Earlier this month, Tom wrote about the difference between communities based on weak ties and those built on stronger, face-to-face interactions. The strong-tie groups have a longevity that comes from the real-world relationships between members, while groups that are based on weak ties can form easily, but dissolve just as quickly if the members don’t maintain and deepen their connections.
Web 2.0 platforms provide massive opportunities for weak, transient connections, and that’s part of what makes today’s social media so attractive—it provides opportunities for microinteractions, like Facebook wall posts, blog comments, and Twitter @ replies, which are easy, low-pressure ways to feel like a part of a group.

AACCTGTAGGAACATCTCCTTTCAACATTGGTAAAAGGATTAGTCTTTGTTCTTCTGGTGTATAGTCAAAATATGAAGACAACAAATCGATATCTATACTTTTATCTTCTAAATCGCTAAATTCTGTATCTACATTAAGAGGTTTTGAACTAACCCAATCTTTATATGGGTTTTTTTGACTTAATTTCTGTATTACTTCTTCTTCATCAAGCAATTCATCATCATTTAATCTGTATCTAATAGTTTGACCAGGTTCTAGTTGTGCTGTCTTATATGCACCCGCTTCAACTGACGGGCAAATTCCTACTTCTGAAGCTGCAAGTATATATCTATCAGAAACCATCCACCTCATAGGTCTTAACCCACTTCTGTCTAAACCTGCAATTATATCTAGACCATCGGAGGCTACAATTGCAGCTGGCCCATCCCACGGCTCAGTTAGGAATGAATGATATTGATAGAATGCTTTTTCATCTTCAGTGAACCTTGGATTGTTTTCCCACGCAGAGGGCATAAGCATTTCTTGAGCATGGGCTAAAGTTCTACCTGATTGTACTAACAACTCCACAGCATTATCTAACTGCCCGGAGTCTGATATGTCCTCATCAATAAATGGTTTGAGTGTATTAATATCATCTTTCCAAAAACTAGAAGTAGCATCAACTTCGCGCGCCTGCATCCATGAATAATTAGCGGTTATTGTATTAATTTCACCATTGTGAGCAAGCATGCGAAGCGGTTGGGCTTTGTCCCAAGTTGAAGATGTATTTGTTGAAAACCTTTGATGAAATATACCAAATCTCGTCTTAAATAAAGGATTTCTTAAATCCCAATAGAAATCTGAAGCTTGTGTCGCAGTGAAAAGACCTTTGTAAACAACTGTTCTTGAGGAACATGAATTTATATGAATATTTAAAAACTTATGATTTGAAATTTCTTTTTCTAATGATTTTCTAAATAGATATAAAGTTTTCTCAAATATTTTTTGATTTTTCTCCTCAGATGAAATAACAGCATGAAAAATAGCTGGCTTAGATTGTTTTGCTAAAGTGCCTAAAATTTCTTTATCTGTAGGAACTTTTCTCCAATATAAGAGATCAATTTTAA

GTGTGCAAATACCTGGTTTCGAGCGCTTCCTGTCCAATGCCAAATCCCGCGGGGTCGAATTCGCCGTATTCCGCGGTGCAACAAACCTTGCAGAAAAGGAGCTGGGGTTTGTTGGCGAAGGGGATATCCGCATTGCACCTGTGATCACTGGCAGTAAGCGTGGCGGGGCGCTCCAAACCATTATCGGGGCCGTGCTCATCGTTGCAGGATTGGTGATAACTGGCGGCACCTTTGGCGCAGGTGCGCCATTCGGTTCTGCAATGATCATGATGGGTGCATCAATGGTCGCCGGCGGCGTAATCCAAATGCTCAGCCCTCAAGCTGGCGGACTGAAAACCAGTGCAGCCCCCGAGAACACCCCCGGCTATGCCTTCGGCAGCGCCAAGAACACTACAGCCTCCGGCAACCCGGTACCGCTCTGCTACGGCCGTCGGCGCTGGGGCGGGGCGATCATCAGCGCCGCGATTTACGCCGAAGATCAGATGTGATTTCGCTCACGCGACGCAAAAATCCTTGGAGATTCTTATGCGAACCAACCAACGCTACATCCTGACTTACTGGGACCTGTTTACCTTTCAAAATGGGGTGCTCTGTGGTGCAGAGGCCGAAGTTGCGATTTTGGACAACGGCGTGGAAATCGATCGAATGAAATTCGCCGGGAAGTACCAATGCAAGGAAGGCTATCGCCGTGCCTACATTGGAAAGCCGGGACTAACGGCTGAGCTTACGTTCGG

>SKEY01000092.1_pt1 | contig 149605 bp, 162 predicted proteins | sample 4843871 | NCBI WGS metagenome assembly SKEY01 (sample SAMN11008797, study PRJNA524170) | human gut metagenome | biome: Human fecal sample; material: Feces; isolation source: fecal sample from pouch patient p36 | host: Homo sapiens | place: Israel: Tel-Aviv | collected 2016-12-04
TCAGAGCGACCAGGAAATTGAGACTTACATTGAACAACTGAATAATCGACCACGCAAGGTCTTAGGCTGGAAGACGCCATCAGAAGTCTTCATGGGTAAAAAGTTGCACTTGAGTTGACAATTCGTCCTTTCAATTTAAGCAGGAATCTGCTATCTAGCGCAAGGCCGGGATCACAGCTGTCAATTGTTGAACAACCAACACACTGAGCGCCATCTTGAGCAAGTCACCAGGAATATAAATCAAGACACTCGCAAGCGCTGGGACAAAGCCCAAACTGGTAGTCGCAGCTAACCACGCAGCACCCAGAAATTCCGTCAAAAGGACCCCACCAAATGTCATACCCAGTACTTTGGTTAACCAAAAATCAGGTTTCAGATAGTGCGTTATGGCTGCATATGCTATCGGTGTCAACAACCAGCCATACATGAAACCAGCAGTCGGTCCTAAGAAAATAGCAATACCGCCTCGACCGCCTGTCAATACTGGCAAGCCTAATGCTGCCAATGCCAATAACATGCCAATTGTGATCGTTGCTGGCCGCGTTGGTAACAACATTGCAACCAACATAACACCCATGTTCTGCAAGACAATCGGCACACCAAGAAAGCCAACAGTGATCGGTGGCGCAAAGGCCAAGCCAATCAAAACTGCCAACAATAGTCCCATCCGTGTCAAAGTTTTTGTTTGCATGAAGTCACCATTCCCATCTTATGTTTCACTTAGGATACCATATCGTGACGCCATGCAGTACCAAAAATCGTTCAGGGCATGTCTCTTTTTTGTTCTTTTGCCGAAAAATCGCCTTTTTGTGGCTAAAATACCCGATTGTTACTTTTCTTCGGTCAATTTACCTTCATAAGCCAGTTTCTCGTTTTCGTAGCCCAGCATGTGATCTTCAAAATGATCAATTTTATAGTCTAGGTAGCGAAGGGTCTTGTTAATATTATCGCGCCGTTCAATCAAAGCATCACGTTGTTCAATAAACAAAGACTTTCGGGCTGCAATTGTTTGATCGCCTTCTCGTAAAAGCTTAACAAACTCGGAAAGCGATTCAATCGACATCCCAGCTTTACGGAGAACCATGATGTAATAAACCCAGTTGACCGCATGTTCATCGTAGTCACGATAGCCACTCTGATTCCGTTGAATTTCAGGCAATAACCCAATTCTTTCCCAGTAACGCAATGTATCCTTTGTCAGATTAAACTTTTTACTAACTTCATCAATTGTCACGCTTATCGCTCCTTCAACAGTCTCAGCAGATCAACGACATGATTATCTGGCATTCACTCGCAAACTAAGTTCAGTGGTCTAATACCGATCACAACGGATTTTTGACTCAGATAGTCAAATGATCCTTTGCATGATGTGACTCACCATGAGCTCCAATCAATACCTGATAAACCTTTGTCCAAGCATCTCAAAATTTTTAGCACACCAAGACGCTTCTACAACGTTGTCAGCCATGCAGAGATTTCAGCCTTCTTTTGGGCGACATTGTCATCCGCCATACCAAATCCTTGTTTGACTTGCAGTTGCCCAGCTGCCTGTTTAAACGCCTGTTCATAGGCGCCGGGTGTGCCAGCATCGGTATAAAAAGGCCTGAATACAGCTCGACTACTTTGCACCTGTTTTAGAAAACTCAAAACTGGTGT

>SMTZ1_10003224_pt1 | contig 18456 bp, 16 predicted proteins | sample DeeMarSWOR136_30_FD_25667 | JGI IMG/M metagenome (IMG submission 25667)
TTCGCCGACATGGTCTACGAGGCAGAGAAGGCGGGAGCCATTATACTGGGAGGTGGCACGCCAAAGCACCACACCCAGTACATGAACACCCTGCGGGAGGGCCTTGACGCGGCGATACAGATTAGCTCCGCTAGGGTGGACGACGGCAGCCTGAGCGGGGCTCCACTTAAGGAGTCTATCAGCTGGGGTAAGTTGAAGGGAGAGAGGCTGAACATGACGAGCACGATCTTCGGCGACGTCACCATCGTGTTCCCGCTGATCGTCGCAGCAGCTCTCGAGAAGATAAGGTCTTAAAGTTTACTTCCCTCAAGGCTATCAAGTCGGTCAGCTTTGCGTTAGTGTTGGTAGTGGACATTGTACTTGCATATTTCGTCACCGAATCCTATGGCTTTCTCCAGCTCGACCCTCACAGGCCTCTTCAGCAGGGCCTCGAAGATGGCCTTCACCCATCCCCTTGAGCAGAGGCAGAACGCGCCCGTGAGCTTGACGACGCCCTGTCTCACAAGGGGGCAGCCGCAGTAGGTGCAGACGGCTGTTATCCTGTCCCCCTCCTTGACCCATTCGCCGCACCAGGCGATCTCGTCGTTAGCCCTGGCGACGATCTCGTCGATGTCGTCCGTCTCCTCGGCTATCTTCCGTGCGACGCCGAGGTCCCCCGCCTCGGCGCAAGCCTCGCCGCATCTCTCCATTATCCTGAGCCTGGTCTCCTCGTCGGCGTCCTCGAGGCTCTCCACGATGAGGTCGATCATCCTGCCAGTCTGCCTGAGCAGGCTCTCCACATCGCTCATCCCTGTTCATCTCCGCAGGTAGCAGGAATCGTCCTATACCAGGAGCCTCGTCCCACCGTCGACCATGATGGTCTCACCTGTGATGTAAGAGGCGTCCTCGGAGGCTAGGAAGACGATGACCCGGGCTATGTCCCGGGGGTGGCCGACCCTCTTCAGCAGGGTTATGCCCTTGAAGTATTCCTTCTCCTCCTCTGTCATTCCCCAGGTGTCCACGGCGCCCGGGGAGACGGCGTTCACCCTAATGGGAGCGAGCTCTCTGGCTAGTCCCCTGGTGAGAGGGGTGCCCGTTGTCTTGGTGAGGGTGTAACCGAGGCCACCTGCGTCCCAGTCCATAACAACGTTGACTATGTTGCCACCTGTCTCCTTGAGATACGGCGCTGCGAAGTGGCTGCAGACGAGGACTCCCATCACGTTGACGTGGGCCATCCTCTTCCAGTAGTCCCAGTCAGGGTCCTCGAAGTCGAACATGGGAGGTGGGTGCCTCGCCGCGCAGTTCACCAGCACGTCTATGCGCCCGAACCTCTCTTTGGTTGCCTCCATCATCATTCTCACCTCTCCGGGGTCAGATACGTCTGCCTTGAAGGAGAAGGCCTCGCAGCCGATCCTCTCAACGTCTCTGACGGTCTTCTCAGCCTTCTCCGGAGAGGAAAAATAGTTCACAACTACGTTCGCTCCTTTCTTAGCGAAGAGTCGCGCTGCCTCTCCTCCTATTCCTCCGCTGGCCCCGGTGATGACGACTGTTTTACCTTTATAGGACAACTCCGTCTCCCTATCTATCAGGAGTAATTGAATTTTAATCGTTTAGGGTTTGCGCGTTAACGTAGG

Red Rover transforms those casual microinteractions into meaningful, long-lasting community engagement. Weak-tie relationships that begin with a comment or a follow can develop into real friendships**, mentorships, and communities, which form around social, professional, and academic interests. Allowing community members to follow one another is a piece of the engine that drives the transformation from weak ties to strong ties.
Following people in Red Rover is easy. Anywhere you see another member, you’ll see a blue “Follow” button. If you’re already following them, you’ll see a green “Following” button. Click it to follow or un-follow.
Go to your profile to manage people you are following, and to see who’s following you: **
And on the Activity page, click “People I Follow” to see activity from people you follow: **